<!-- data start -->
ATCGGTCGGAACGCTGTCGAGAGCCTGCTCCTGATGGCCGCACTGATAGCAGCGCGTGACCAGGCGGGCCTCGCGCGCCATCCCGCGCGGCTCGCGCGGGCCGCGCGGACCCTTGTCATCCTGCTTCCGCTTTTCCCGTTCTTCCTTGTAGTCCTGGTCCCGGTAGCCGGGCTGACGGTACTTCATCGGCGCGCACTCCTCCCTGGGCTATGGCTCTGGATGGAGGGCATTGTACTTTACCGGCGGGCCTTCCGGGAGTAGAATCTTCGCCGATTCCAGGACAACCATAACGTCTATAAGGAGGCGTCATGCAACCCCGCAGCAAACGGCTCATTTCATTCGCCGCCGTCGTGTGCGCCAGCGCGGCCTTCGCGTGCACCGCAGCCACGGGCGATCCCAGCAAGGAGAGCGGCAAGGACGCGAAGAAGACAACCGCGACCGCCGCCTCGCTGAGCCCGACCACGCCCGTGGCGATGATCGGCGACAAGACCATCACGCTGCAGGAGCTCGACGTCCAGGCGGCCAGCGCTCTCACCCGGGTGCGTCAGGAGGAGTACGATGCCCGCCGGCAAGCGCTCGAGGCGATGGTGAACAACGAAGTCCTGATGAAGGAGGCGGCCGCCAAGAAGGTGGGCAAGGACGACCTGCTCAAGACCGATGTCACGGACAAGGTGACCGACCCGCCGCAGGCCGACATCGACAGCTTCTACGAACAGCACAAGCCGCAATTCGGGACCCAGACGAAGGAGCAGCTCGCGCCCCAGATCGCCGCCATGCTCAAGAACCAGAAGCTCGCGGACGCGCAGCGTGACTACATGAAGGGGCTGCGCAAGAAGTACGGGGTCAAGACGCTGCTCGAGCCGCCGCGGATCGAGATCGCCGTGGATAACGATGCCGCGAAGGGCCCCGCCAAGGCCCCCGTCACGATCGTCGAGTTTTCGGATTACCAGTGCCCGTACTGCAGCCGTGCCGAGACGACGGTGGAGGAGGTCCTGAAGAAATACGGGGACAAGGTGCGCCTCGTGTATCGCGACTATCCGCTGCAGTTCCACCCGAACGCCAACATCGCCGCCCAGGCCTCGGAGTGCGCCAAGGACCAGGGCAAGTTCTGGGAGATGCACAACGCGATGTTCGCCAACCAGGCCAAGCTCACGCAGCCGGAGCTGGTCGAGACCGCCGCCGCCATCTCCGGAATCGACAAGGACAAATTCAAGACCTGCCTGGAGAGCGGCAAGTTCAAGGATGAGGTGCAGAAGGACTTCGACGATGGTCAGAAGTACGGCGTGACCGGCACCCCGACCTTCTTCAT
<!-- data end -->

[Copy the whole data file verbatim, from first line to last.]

ATCGGTCGGAACGCTGTCGAGAGCCTGCTCCTGATGGCCGCACTGATAGCAGCGCGTGACCAGGCGGGCCTCGCGCGCCATCCCGCGCGGCTCGCGCGGGCCGCGCGGACCCTTGTCATCCTGCTTCCGCTTTTCCCGTTCTTCCTTGTAGTCCTGGTCCCGGTAGCCGGGCTGACGGTACTTCATCGGCGCGCACTCCTCCCTGGGCTATGGCTCTGGATGGAGGGCATTGTACTTTACCGGCGGGCCTTCCGGGAGTAGAATCTTCGCCGATTCCAGGACAACCATAACGTCTATAAGGAGGCGTCATGCAACCCCGCAGCAAACGGCTCATTTCATTCGCCGCCGTCGTGTGCGCCAGCGCGGCCTTCGCGTGCACCGCAGCCACGGGCGATCCCAGCAAGGAGAGCGGCAAGGACGCGAAGAAGACAACCGCGACCGCCGCCTCGCTGAGCCCGACCACGCCCGTGGCGATGATCGGCGACAAGACCATCACGCTGCAGGAGCTCGACGTCCAGGCGGCCAGCGCTCTCACCCGGGTGCGTCAGGAGGAGTACGATGCCCGCCGGCAAGCGCTCGAGGCGATGGTGAACAACGAAGTCCTGATGAAGGAGGCGGCCGCCAAGAAGGTGGGCAAGGACGACCTGCTCAAGACCGATGTCACGGACAAGGTGACCGACCCGCCGCAGGCCGACATCGACAGCTTCTACGAACAGCACAAGCCGCAATTCGGGACCCAGACGAAGGAGCAGCTCGCGCCCCAGATCGCCGCCATGCTCAAGAACCAGAAGCTCGCGGACGCGCAGCGTGACTACATGAAGGGGCTGCGCAAGAAGTACGGGGTCAAGACGCTGCTCGAGCCGCCGCGGATCGAGATCGCCGTGGATAACGATGCCGCGAAGGGCCCCGCCAAGGCCCCCGTCACGATCGTCGAGTTTTCGGATTACCAGTGCCCGTACTGCAGCCGTGCCGAGACGACGGTGGAGGAGGTCCTGAAGAAATACGGGGACAAGGTGCGCCTCGTGTATCGCGACTATCCGCTGCAGTTCCACCCGAACGCCAACATCGCCGCCCAGGCCTCGGAGTGCGCCAAGGACCAGGGCAAGTTCTGGGAGATGCACAACGCGATGTTCGCCAACCAGGCCAAGCTCACGCAGCCGGAGCTGGTCGAGACCGCCGCCGCCATCTCCGGAATCGACAAGGACAAATTCAAGACCTGCCTGGAGAGCGGCAAGTTCAAGGATGAGGTGCAGAAGGACTTCGACGATGGTCAGAAGTACGGCGTGACCGGCACCCCGACCTTCTTCAT